Reviewing Kevin Porter's kneeing on David Booth

By Brian Stubits

On Sunday, Vancouver Canucks winger David Booth had one of his hits scrutinized, his collision with Flames goaltender Miikka Kiprusoff in Vancouver's win. He was eventually cleared despite a lot of similarities to the hit that got the Predators forward Jordin Tootoo a two-game ban.

A game later and now a hit against Booth is going to get the ol' Shanahan review.

In the first period of Vancouver's 6-0 win over the Avalanche on Tuesday night, Booth was knocked out of the game after a knee-to-knee hit from the Avs' Kevin Porter. Here's a look at the play.

Porter was given a five-minute major and game misconduct. Worse, though, is the fact that Booth appeared to have sustained a bad injury on the play. He limped his way off the ice with help, unable to put much pressure down on his injured leg. MRIs are scheduled for Wednesday to determine the severity of the injury. Hopefully for Booth, it's just a situation of a bruised knee cap.

The question now turns to how many games will he be given in the form of a suspension, if any?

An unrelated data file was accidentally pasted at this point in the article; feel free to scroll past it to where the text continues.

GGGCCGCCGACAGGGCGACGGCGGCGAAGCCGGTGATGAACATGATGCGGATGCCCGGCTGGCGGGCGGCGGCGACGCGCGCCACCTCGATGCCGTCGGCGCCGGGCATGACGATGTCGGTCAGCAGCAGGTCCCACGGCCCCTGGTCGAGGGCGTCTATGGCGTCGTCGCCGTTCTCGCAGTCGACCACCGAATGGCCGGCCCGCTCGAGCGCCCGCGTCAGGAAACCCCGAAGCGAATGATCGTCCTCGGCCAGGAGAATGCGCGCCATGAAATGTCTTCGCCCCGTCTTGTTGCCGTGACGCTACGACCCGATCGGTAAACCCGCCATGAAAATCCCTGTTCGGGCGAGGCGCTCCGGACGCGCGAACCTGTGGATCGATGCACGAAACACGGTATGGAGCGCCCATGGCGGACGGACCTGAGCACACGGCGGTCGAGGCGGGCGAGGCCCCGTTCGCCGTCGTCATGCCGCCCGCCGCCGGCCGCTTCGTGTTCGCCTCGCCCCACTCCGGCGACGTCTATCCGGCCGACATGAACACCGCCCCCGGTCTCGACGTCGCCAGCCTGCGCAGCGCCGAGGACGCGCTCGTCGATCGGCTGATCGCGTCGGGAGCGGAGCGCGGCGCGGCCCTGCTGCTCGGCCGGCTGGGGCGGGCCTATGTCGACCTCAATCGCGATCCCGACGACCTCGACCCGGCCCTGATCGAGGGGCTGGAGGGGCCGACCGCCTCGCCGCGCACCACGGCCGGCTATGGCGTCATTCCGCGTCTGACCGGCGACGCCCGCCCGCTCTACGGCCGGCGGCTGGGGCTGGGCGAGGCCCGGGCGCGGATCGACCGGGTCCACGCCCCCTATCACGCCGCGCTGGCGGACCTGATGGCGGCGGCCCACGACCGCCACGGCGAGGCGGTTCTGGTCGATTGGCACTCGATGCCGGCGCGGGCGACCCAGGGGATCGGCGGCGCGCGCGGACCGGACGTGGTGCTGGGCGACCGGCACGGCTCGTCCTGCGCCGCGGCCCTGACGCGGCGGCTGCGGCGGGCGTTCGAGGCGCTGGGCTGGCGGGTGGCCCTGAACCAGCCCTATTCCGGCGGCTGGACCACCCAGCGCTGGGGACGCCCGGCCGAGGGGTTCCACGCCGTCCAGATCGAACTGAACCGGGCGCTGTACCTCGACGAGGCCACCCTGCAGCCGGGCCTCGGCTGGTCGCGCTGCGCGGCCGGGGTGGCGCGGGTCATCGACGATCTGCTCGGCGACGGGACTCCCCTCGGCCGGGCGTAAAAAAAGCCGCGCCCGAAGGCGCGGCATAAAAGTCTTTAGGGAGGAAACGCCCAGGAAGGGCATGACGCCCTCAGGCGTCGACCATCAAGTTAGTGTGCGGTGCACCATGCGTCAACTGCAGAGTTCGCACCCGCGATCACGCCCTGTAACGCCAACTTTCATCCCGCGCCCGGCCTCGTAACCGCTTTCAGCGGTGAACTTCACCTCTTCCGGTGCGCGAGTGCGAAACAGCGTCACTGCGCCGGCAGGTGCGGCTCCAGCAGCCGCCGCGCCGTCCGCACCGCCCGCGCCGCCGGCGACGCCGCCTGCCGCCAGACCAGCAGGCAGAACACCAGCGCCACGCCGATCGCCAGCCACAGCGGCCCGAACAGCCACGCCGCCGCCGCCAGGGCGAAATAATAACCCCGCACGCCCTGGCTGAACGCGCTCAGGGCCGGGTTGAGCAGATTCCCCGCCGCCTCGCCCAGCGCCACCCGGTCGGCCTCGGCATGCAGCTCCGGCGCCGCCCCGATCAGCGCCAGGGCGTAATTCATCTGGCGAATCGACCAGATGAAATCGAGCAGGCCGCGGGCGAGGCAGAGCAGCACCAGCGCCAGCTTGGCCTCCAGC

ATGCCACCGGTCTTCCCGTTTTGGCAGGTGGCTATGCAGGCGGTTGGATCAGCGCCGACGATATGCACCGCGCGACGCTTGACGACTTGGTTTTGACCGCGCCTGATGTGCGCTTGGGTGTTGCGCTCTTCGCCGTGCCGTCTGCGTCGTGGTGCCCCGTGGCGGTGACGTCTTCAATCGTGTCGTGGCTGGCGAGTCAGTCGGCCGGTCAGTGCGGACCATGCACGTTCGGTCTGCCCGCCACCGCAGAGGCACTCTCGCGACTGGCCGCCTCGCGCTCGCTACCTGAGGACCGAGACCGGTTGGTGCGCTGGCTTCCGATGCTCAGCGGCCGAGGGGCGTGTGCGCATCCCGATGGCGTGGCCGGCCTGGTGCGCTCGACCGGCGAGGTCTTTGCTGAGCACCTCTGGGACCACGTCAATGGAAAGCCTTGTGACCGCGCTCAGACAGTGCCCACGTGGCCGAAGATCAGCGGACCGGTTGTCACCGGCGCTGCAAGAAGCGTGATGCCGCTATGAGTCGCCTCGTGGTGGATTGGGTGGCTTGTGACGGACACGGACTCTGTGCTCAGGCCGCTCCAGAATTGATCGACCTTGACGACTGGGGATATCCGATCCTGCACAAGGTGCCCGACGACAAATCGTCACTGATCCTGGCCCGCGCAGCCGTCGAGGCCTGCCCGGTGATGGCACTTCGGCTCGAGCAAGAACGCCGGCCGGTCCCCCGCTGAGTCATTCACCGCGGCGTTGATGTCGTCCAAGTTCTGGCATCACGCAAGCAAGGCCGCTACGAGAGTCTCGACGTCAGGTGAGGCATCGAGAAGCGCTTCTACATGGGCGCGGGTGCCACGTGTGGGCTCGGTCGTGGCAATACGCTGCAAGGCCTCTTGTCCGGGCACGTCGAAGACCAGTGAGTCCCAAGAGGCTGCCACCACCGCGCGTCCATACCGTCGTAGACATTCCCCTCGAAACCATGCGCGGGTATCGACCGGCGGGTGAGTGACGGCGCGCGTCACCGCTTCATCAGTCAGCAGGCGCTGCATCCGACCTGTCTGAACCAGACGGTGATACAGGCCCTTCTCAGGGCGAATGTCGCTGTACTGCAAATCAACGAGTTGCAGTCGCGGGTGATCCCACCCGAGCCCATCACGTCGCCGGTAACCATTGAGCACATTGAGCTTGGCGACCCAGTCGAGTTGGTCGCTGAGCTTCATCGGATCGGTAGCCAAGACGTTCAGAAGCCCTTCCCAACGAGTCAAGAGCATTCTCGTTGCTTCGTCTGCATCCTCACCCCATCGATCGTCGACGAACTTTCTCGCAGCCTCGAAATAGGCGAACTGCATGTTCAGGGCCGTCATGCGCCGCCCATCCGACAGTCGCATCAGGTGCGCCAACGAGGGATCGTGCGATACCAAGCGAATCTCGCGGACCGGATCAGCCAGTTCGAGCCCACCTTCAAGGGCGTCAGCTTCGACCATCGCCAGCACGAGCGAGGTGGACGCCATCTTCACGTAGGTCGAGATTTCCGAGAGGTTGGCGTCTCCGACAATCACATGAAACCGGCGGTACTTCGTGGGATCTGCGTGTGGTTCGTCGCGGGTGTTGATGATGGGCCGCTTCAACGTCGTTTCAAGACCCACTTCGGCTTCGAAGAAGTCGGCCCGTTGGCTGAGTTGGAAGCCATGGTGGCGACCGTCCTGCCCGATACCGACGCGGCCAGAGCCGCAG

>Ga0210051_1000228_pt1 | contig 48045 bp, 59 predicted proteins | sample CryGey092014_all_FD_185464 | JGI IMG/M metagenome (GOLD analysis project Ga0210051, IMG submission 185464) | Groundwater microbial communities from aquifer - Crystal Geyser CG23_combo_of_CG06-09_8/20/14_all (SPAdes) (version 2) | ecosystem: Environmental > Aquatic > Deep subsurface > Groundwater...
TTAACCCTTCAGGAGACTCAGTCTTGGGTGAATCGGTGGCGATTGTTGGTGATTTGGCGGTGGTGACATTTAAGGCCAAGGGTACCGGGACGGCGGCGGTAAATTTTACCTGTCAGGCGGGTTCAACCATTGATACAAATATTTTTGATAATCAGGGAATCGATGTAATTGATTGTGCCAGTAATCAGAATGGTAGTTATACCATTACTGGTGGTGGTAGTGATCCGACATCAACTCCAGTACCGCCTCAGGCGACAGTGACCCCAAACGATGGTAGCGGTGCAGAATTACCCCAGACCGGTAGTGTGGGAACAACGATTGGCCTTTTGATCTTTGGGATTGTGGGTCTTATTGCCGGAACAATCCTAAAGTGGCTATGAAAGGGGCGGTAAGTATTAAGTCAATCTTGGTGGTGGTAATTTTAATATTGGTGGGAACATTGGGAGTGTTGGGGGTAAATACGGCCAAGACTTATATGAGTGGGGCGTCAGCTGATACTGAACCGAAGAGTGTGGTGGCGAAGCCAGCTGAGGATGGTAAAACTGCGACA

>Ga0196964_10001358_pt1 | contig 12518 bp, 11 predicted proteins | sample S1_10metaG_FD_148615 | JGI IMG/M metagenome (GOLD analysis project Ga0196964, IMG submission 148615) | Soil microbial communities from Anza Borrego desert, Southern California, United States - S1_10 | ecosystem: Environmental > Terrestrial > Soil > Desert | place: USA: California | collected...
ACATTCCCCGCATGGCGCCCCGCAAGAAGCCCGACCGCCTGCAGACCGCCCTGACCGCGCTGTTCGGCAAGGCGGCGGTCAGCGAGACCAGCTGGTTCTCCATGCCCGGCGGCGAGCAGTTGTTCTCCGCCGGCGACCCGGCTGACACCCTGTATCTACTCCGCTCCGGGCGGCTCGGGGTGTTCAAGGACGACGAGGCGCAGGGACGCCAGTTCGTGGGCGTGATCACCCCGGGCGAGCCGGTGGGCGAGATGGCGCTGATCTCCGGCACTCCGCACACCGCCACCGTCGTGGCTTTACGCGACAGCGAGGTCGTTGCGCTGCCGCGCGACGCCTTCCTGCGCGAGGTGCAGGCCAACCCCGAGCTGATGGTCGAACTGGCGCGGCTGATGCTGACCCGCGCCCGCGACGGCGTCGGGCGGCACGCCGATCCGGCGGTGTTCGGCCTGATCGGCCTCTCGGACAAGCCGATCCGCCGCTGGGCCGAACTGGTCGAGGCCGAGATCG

Keep in mind that so far, Shanahan has issued suspensions or fines for a lot of different dangerous plays, but none of them have been kneeing. So there isn't a precedent to speak of for Shanny on this one. Actually, there is a precedent, it's that he hasn't done anything with it in the past. There was a previous kneeing incident this season featuring Ryan Whitney of the Oilers taking out Minnesota Wild forward Cal Clutterbuck. Nothing came of it.

They are both (referring to Porter's and Whitney's hits) dirty and, to me at least, are just about as bad as hits to the head. There is no place for this kind of play. I suppose you can argue that the kneeing is unintentional, but that's going to happen when you try and slide into the skater's path with bowed out legs.